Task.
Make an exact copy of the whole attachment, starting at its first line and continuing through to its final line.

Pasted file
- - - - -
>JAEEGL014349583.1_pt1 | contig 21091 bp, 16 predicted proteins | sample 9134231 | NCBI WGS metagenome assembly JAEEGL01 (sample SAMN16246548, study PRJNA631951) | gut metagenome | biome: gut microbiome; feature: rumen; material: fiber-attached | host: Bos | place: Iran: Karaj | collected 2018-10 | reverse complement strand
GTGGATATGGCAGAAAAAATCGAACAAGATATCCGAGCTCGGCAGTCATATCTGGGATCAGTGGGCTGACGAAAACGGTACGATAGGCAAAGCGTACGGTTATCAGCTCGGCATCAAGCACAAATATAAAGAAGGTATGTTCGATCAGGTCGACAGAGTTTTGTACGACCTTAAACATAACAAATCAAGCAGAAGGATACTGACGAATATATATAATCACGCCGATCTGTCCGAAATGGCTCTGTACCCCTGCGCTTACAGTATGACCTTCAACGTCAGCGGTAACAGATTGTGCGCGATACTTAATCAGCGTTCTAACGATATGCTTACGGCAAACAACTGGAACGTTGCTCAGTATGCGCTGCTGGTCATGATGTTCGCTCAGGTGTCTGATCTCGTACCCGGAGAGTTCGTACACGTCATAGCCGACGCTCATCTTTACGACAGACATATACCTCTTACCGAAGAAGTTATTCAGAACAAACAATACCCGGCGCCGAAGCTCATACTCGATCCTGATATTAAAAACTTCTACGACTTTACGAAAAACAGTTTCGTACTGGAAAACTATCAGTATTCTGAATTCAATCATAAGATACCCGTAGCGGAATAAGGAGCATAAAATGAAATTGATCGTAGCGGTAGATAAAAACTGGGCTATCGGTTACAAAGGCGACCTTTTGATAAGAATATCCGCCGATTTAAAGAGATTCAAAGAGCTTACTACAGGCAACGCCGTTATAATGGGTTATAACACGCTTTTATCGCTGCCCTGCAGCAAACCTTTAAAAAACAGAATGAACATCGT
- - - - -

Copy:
>JAEEGL014349583.1_pt1 | contig 21091 bp, 16 predicted proteins | sample 9134231 | NCBI WGS metagenome assembly JAEEGL01 (sample SAMN16246548, study PRJNA631951) | gut metagenome | biome: gut microbiome; feature: rumen; material: fiber-attached | host: Bos | place: Iran: Karaj | collected 2018-10 | reverse complement strand
GTGGATATGGCAGAAAAAATCGAACAAGATATCCGAGCTCGGCAGTCATATCTGGGATCAGTGGGCTGACGAAAACGGTACGATAGGCAAAGCGTACGGTTATCAGCTCGGCATCAAGCACAAATATAAAGAAGGTATGTTCGATCAGGTCGACAGAGTTTTGTACGACCTTAAACATAACAAATCAAGCAGAAGGATACTGACGAATATATATAATCACGCCGATCTGTCCGAAATGGCTCTGTACCCCTGCGCTTACAGTATGACCTTCAACGTCAGCGGTAACAGATTGTGCGCGATACTTAATCAGCGTTCTAACGATATGCTTACGGCAAACAACTGGAACGTTGCTCAGTATGCGCTGCTGGTCATGATGTTCGCTCAGGTGTCTGATCTCGTACCCGGAGAGTTCGTACACGTCATAGCCGACGCTCATCTTTACGACAGACATATACCTCTTACCGAAGAAGTTATTCAGAACAAACAATACCCGGCGCCGAAGCTCATACTCGATCCTGATATTAAAAACTTCTACGACTTTACGAAAAACAGTTTCGTACTGGAAAACTATCAGTATTCTGAATTCAATCATAAGATACCCGTAGCGGAATAAGGAGCATAAAATGAAATTGATCGTAGCGGTAGATAAAAACTGGGCTATCGGTTACAAAGGCGACCTTTTGATAAGAATATCCGCCGATTTAAAGAGATTCAAAGAGCTTACTACAGGCAACGCCGTTATAATGGGTTATAACACGCTTTTATCGCTGCCCTGCAGCAAACCTTTAAAAAACAGAATGAACATCGT